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Inside Knowledge


May 14, 2018

Lisa Tamati – Show Notes

If you have an identity as something you are more likely to do it.  It is more than just will power.  Will power will eventually run out on you.  But when it is a part of who you are that is where you will get the momentum to build the habit. 

All those limiting beliefs disappear – “this is the new me, I am an athlete, and this is who I am”.  Then you delve deep then into the sport that you have chosen.  Then you start to take on that identity. 

The next phase is understanding your why.  Look deep into your motivations. 

The importance of goal setting.  Set a motivational stick in the sand.  The brain is a goal orientated mechanism.  It should also have a deadline for achievement.

Then you need to develop the habit by regularly getting out there.

Within three months you will become a fully formed runner. 

When you start to see changes in your own body that increases your motivation.  Becomes self-propelling.

Usually the first few weeks go great.  Then comes the crash because often you’ve gone out too hard and fast.  Injuries will come up because you haven’t done the mobility or the strength work.  This curve of ups and downs is going to happen.  Don’t measure yourself.  New runners expect they are going to get better and better every day but that is not the human body.  There are little plateaus that come along and blow your confidence.  The body has certain rhythms.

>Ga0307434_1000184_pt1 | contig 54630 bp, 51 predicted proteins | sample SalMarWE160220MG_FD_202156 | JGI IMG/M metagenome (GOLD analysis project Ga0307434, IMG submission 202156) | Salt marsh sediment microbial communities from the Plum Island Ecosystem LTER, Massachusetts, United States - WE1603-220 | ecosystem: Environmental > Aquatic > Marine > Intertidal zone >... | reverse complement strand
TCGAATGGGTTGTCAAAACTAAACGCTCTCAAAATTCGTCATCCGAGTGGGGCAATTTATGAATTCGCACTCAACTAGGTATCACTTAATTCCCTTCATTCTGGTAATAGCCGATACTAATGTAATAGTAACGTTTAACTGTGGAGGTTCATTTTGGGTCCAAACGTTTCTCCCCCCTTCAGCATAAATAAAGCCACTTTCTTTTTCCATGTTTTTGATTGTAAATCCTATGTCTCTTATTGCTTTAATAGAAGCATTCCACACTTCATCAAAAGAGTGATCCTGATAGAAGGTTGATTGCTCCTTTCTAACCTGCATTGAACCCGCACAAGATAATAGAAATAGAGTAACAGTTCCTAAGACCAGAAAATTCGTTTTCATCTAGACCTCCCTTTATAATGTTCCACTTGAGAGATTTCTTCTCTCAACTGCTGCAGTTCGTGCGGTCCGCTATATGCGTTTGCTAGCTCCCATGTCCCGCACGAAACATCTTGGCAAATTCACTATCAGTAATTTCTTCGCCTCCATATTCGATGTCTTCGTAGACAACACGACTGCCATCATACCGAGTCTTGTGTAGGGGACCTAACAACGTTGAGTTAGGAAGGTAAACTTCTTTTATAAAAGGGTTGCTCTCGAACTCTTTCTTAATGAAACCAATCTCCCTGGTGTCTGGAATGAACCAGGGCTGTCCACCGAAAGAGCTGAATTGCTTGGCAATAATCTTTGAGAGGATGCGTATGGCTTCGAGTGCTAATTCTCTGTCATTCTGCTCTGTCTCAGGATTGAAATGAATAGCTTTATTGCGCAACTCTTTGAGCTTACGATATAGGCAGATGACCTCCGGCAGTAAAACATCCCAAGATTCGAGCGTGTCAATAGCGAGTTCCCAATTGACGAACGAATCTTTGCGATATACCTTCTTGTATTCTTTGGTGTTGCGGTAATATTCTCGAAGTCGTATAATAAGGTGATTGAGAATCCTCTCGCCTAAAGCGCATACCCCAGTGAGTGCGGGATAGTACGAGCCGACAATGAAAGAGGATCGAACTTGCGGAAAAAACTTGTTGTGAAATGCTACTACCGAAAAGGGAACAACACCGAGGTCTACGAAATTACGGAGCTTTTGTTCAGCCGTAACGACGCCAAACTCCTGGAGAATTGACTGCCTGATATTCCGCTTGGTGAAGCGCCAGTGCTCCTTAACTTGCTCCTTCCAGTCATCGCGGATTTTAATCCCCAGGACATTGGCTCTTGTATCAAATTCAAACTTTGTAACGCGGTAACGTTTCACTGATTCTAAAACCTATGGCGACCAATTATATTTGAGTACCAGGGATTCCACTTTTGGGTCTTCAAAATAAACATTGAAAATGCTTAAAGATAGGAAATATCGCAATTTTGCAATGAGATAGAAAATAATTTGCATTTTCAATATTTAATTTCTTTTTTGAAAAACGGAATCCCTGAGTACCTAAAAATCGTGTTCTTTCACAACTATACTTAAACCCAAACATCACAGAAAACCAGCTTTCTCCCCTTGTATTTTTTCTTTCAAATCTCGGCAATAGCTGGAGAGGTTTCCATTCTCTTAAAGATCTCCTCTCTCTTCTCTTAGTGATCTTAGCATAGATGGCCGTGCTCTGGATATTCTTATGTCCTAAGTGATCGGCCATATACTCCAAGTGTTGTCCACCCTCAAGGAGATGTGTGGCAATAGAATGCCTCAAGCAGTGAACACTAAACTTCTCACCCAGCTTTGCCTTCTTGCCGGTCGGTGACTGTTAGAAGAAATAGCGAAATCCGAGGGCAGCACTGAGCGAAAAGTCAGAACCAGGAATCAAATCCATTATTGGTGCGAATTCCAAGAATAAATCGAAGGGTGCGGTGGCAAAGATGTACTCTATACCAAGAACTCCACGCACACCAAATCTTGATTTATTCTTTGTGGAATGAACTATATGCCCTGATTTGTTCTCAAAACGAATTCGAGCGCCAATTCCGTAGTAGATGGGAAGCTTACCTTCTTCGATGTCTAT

Be patient with yourself.  Trust the process.  Don’t measure yourself, go out regularly and just do it. 

She doesn’t let her athletes measure themselves in the first 16 weeks just so they can establish a routine.  Because that is what is important. 

When you start an exercise programme when you haven’t been moving for 20 years you are putting a load on all these muscles that aren’t used to it.  You haven’t got the stability.  All these things need to be strengthened alongside them to be functionally fit. 

Lisa talks about the lowest period of her life when her boyfriend at the time left her and their other companions while they were making an illegal crossing on the Libyan desert.  They had no support, heavy packs and only 2 L of water a day to survive on.  After surviving that experience it was running that gave her her life back. 

She grew up in a family where physical toughness was what was valued. 

You learned a lot of skills through ultra-marathon running that could be applied in other real world situations. 

Lisa details her mother’s recovery from an aneurysm – which will be included in her up-coming book.

Humans do not succeed when they are comfortable.  The body and the mind are capable of so much more than we believe they are.  We need goals and challenges right throughout life.